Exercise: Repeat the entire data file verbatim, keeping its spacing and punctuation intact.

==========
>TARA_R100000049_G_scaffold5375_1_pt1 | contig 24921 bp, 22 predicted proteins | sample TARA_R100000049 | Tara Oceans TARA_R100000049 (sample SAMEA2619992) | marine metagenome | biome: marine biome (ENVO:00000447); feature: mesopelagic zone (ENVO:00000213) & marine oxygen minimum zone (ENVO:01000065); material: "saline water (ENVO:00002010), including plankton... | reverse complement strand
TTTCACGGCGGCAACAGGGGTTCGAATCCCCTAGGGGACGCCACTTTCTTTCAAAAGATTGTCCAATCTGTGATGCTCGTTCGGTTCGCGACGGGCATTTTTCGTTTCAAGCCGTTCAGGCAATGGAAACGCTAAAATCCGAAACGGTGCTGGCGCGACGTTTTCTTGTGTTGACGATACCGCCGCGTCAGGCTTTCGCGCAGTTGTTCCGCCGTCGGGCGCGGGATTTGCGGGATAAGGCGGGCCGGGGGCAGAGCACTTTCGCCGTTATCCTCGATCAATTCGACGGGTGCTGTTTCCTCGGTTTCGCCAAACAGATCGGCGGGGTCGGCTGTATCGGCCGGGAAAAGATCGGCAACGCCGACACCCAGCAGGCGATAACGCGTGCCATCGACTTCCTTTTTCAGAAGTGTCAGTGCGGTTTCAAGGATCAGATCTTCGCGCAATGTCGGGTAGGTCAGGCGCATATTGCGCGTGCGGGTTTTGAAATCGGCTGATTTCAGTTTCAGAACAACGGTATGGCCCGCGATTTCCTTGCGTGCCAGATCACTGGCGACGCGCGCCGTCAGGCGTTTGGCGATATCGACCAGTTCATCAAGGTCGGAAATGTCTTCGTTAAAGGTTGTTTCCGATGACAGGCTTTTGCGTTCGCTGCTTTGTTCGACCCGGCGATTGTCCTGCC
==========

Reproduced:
>TARA_R100000049_G_scaffold5375_1_pt1 | contig 24921 bp, 22 predicted proteins | sample TARA_R100000049 | Tara Oceans TARA_R100000049 (sample SAMEA2619992) | marine metagenome | biome: marine biome (ENVO:00000447); feature: mesopelagic zone (ENVO:00000213) & marine oxygen minimum zone (ENVO:01000065); material: "saline water (ENVO:00002010), including plankton... | reverse complement strand
TTTCACGGCGGCAACAGGGGTTCGAATCCCCTAGGGGACGCCACTTTCTTTCAAAAGATTGTCCAATCTGTGATGCTCGTTCGGTTCGCGACGGGCATTTTTCGTTTCAAGCCGTTCAGGCAATGGAAACGCTAAAATCCGAAACGGTGCTGGCGCGACGTTTTCTTGTGTTGACGATACCGCCGCGTCAGGCTTTCGCGCAGTTGTTCCGCCGTCGGGCGCGGGATTTGCGGGATAAGGCGGGCCGGGGGCAGAGCACTTTCGCCGTTATCCTCGATCAATTCGACGGGTGCTGTTTCCTCGGTTTCGCCAAACAGATCGGCGGGGTCGGCTGTATCGGCCGGGAAAAGATCGGCAACGCCGACACCCAGCAGGCGATAACGCGTGCCATCGACTTCCTTTTTCAGAAGTGTCAGTGCGGTTTCAAGGATCAGATCTTCGCGCAATGTCGGGTAGGTCAGGCGCATATTGCGCGTGCGGGTTTTGAAATCGGCTGATTTCAGTTTCAGAACAACGGTATGGCCCGCGATTTCCTTGCGTGCCAGATCACTGGCGACGCGCGCCGTCAGGCGTTTGGCGATATCGACCAGTTCATCAAGGTCGGAAATGTCTTCGTTAAAGGTTGTTTCCGATGACAGGCTTTTGCGTTCGCTGCTTTGTTCGACCCGGCGATTGTCCTGCC